Lenore Thompson

Lenore Thompson

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PhD Title:

Writing artefact biographies: interpreting changing procurement, production, and consumption strategies of copper use in the Pacific Northwest.


The objective of this project is to study the impacts and ramifications of cultural contact amongst and between the First Nations of the Pacific Northwest and European settlers and traders. This project explores these aims by focusing on the traditional narrative of copper artefacts, a class of First Nations material culture that holds deeply embedded meanings and histories. By focusing on the artefact biography of these objects and exploring changing individual procurement, production, and consumption strategies through the colonial period, shifts in perceptions of value, power, and object agency can be revealed.

The artefact biography framework goes beyond sequences of production and consumption, providing a way to explore the diverse and changing lives of objects through time. For example, production, exchange, ownership, and use may all have effected the way in which artefacts were used and understood. Furthermore, an object’s meaning and value can be built up, manipulated and transformed throughout its life as it changes hands, is physically altered, or comes to be used or displayed in new contexts. Thus these objects are defined by their contexts, and can be viewed as an analogy for the choices and actions taken by those who employed them (Appadurai 1986; Kopytoff 1986; Gosden and Marshall 1999; Jones 2002).

Ultimately this study will form the basis of a synthesis seeking to understand the changing role of this material culture within Northwest Coast communities subsequent to European contact, highlighting the intricate relationships developed between colliding cultures.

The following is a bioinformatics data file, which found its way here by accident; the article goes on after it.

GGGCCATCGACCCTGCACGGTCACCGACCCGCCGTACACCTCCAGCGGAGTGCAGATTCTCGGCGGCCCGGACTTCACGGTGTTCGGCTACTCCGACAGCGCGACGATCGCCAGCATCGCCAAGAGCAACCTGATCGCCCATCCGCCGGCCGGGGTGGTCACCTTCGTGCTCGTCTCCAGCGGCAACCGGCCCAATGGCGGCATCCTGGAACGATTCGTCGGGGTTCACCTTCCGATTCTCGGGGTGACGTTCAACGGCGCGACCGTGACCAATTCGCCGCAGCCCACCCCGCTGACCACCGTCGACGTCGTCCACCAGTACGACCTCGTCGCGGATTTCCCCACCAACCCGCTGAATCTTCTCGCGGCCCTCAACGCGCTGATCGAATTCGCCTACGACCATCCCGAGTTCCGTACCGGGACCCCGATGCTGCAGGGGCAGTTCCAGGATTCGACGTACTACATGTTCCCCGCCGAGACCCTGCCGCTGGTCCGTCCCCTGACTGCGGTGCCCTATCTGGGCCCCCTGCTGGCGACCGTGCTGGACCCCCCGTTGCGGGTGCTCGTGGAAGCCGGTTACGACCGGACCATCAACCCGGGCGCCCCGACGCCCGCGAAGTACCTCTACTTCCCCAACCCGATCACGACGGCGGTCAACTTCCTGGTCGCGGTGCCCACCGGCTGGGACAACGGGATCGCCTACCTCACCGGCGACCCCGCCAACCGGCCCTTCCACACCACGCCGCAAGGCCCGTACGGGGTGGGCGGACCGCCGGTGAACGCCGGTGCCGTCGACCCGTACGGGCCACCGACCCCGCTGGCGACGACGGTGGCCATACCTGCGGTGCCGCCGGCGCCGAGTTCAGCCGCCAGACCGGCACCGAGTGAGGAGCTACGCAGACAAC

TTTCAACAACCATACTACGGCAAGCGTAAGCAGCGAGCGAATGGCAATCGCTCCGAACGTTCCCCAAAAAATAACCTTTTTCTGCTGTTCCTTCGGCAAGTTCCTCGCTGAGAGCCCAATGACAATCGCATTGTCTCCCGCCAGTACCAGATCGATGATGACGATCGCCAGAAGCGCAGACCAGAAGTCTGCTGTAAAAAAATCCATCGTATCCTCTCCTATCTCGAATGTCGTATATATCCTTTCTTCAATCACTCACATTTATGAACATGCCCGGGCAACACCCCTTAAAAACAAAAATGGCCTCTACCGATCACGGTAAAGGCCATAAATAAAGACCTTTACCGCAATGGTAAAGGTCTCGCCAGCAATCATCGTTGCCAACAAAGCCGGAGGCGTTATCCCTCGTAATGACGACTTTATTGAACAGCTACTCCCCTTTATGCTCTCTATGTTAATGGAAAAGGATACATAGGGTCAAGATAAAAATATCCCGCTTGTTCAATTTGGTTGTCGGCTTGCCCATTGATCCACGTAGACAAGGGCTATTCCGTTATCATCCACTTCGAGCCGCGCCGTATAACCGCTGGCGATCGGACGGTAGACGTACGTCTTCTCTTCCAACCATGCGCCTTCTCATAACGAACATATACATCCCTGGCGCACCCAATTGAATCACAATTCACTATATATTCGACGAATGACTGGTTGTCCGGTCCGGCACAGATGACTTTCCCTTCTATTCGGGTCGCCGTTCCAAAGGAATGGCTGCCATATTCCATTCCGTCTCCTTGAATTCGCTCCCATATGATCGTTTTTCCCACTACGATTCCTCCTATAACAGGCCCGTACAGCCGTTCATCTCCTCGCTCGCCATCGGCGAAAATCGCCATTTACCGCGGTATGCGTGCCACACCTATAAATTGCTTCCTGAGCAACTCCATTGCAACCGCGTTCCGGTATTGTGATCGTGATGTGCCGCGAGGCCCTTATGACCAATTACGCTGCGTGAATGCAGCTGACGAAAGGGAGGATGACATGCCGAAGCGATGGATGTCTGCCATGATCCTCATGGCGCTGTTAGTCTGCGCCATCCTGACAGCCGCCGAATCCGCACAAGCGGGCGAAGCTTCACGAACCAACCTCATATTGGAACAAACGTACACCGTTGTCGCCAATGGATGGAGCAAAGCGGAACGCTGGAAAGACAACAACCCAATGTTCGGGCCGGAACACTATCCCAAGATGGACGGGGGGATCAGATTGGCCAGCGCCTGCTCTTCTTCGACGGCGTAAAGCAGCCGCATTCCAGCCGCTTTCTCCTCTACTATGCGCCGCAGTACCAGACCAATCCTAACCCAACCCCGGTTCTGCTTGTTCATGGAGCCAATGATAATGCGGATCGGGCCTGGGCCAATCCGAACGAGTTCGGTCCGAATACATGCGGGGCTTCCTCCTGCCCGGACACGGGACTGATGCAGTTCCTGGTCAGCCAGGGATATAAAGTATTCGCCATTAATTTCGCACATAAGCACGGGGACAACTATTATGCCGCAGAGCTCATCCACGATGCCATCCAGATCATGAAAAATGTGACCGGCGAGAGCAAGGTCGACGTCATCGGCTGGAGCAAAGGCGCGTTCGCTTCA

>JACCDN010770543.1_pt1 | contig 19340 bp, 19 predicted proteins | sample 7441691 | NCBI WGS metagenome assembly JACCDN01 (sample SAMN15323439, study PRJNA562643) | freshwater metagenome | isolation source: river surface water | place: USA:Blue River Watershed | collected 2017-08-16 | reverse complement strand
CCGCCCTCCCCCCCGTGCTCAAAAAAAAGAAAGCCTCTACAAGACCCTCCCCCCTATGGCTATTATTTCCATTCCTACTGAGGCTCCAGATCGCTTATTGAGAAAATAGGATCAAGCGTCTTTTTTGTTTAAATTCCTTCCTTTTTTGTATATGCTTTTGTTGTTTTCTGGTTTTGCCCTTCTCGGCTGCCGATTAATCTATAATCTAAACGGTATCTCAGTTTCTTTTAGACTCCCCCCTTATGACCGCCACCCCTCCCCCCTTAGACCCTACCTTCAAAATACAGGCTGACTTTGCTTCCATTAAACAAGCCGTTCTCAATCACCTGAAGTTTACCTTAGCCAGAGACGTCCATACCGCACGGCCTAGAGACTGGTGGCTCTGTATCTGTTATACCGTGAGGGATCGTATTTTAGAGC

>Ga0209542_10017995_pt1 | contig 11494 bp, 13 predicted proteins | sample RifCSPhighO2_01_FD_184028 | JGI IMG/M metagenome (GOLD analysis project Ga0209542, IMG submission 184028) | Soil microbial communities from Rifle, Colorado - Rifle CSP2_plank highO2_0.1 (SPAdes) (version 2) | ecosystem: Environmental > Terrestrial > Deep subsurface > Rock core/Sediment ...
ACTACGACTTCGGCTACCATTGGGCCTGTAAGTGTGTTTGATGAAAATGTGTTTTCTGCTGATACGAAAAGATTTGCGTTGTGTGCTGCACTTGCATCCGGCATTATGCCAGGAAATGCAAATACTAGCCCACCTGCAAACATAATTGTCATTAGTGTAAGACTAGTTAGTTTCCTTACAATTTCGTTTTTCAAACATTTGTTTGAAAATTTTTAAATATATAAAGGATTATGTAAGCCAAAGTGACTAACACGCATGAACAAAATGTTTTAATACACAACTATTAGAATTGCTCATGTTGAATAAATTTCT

Possession of copper is thought to be instrumental in the development and expression of social complexity amongst First Nations prior to European contact (Acheson 2003; Drucker 1965). Regional oral histories and ethnographic accounts emphasise connections between copper, wealth, prestige, rank, and animacy (Cooper 2011; Bird-David 1999). Furthermore, procurement means and methods, along with object production and consumption practices were defined and controlled (de Laguna and McClellan 1981). For example, the predominant use and reuse of copper in practices of conspicuous consumption in order to establish and affirm social ranking, such as potlatch ceremonies, highlights the interplay amongst functional, economic, social, and symbolic contexts (Cooper 2007).

Indigenous perceptions, knowledge, and understanding of copper shifted as restrictive European laws and devastating sicknesses were introduced (Boyd 1999). As such indigenous interaction and trade became strained, resulting in European resources becoming relatively more available to First Nations, promoting interactions and establishing trade between the different cultures. Studies have suggested European contact dramatically changed hierarchies of value attached to copper objects, as availability of trade and maritime copper increasingly eclipsed indigenous copper sources (Jopling 1989). However, there appears to have been a gradual but variegated integration of European trade copper, by indigenous peoples, into the production of culturally significant objects (Cooper 2011). Thus the ‘new’ metal was given a role within pre-existing structures of value and prestige assigned to the existing material (Acheson 2003). Consequently, prescribed interactions, perceptions of materiality, and value structures were transformed by culture contact in multifaceted ways that are thus far ill-defined.



MA with Distinction in Material Culture Studies, Archaeology (University of Sheffield 2012)

BA (Hons) Anthropology and Political Science (University of British Columbia 2006)



University of Sheffield Faculty Scholarship for PhD (2013)

Recent Conferences

Recent Conferences:

Graduate Archaeology Oxford, Interdisciplinarity in Archaeology, 2014, Oxford, UK
Presentation: ‘Changing value and prestige of copper artefacts among Northwest Coast communities’
L. Thompson, R. Doonan, Z. McGreevy

International Symposium on Archaeometry, 2012, Leuven, Belgium
Poster: ‘Evolving Complexity? A Comparative Analysis of Smelting Copper Oxide and Sulphide Minerals in a Bowl Hearth’
A. Case-Whitton, L. Thompson, R. Doonan